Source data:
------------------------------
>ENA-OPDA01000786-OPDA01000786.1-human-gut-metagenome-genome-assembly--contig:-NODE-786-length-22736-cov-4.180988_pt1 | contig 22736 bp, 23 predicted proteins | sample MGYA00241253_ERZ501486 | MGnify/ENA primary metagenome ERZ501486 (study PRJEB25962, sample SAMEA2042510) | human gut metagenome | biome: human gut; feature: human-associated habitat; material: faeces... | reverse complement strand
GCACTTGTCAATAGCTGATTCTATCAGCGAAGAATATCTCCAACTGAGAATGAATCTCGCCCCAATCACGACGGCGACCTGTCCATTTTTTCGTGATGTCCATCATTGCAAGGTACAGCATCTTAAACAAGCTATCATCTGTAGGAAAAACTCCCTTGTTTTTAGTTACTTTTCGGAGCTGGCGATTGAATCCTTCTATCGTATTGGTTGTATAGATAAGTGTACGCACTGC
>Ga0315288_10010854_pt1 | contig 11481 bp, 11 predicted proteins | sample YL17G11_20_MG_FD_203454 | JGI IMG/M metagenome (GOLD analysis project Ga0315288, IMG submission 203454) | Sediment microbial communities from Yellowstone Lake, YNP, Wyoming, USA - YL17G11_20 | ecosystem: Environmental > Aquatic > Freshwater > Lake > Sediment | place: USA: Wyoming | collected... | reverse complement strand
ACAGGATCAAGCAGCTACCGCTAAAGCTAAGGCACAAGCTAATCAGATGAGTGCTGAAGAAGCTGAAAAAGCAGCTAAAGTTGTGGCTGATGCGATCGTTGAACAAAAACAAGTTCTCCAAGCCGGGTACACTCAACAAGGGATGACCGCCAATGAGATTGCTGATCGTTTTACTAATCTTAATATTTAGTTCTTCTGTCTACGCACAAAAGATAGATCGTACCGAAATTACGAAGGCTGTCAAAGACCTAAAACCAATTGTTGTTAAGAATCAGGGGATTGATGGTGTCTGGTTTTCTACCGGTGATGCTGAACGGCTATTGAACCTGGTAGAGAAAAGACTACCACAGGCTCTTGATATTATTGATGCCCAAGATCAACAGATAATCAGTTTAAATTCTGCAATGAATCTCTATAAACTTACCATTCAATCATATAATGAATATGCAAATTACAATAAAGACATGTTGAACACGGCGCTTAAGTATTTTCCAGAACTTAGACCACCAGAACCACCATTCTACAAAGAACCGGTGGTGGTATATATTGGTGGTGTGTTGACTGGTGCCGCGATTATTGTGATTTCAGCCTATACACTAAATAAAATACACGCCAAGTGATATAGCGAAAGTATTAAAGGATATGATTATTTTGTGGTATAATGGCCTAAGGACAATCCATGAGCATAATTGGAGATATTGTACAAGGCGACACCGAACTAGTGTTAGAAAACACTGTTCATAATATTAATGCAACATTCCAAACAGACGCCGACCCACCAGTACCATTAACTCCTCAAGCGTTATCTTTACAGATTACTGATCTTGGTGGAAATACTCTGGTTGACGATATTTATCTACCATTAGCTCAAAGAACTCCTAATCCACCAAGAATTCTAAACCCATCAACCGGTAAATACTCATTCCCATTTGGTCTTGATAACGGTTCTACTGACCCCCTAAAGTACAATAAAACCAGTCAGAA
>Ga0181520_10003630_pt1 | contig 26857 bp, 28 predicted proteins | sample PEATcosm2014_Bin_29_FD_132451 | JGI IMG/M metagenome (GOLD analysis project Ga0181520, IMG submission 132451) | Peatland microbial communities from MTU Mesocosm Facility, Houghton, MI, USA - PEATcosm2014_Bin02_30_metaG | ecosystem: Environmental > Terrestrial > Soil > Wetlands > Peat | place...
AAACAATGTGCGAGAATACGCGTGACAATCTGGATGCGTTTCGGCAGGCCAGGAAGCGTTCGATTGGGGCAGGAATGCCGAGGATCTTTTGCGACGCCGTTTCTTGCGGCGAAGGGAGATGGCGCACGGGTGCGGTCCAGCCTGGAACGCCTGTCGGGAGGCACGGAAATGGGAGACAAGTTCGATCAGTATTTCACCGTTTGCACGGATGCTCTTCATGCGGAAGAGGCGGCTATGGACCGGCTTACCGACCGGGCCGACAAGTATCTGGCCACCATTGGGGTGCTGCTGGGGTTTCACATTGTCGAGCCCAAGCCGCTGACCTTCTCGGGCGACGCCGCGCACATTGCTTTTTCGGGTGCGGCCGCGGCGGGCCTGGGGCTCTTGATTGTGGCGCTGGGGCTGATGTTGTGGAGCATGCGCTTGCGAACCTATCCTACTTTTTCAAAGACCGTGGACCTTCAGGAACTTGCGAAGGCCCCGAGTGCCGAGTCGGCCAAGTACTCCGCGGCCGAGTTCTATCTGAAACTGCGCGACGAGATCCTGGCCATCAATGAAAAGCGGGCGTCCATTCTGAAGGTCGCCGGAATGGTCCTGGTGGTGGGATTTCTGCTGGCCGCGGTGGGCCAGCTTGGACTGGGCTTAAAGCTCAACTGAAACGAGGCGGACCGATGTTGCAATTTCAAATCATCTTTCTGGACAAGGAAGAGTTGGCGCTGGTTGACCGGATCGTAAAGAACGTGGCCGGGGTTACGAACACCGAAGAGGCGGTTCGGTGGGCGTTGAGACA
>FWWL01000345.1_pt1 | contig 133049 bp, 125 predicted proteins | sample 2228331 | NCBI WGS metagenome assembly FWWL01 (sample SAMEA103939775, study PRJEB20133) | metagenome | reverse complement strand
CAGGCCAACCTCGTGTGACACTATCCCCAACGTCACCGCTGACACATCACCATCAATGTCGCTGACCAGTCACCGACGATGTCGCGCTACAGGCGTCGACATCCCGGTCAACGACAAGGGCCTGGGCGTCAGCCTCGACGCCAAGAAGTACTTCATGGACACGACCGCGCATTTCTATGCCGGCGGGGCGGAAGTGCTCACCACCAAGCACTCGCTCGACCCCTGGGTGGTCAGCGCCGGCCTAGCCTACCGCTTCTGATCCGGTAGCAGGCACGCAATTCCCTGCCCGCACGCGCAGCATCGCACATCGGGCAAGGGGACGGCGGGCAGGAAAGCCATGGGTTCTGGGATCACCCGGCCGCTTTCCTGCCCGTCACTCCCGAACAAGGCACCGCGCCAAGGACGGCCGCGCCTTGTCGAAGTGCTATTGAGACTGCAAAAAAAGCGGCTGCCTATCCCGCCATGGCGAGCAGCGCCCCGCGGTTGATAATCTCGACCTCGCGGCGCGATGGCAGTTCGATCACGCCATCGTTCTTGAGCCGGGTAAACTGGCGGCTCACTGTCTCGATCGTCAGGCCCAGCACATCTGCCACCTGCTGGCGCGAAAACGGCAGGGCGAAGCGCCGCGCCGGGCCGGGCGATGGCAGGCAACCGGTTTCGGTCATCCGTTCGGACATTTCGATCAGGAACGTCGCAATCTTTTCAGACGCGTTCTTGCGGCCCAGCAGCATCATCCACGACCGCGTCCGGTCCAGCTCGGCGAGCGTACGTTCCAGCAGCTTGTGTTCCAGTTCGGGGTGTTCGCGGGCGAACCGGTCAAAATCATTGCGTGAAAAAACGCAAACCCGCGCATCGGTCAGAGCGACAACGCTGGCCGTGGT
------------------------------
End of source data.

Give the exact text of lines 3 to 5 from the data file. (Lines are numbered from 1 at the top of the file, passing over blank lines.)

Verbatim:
>Ga0315288_10010854_pt1 | contig 11481 bp, 11 predicted proteins | sample YL17G11_20_MG_FD_203454 | JGI IMG/M metagenome (GOLD analysis project Ga0315288, IMG submission 203454) | Sediment microbial communities from Yellowstone Lake, YNP, Wyoming, USA - YL17G11_20 | ecosystem: Environmental > Aquatic > Freshwater > Lake > Sediment | place: USA: Wyoming | collected... | reverse complement strand
ACAGGATCAAGCAGCTACCGCTAAAGCTAAGGCACAAGCTAATCAGATGAGTGCTGAAGAAGCTGAAAAAGCAGCTAAAGTTGTGGCTGATGCGATCGTTGAACAAAAACAAGTTCTCCAAGCCGGGTACACTCAACAAGGGATGACCGCCAATGAGATTGCTGATCGTTTTACTAATCTTAATATTTAGTTCTTCTGTCTACGCACAAAAGATAGATCGTACCGAAATTACGAAGGCTGTCAAAGACCTAAAACCAATTGTTGTTAAGAATCAGGGGATTGATGGTGTCTGGTTTTCTACCGGTGATGCTGAACGGCTATTGAACCTGGTAGAGAAAAGACTACCACAGGCTCTTGATATTATTGATGCCCAAGATCAACAGATAATCAGTTTAAATTCTGCAATGAATCTCTATAAACTTACCATTCAATCATATAATGAATATGCAAATTACAATAAAGACATGTTGAACACGGCGCTTAAGTATTTTCCAGAACTTAGACCACCAGAACCACCATTCTACAAAGAACCGGTGGTGGTATATATTGGTGGTGTGTTGACTGGTGCCGCGATTATTGTGATTTCAGCCTATACACTAAATAAAATACACGCCAAGTGATATAGCGAAAGTATTAAAGGATATGATTATTTTGTGGTATAATGGCCTAAGGACAATCCATGAGCATAATTGGAGATATTGTACAAGGCGACACCGAACTAGTGTTAGAAAACACTGTTCATAATATTAATGCAACATTCCAAACAGACGCCGACCCACCAGTACCATTAACTCCTCAAGCGTTATCTTTACAGATTACTGATCTTGGTGGAAATACTCTGGTTGACGATATTTATCTACCATTAGCTCAAAGAACTCCTAATCCACCAAGAATTCTAAACCCATCAACCGGTAAATACTCATTCCCATTTGGTCTTGATAACGGTTCTACTGACCCCCTAAAGTACAATAAAACCAGTCAGAA
>Ga0181520_10003630_pt1 | contig 26857 bp, 28 predicted proteins | sample PEATcosm2014_Bin_29_FD_132451 | JGI IMG/M metagenome (GOLD analysis project Ga0181520, IMG submission 132451) | Peatland microbial communities from MTU Mesocosm Facility, Houghton, MI, USA - PEATcosm2014_Bin02_30_metaG | ecosystem: Environmental > Terrestrial > Soil > Wetlands > Peat | place...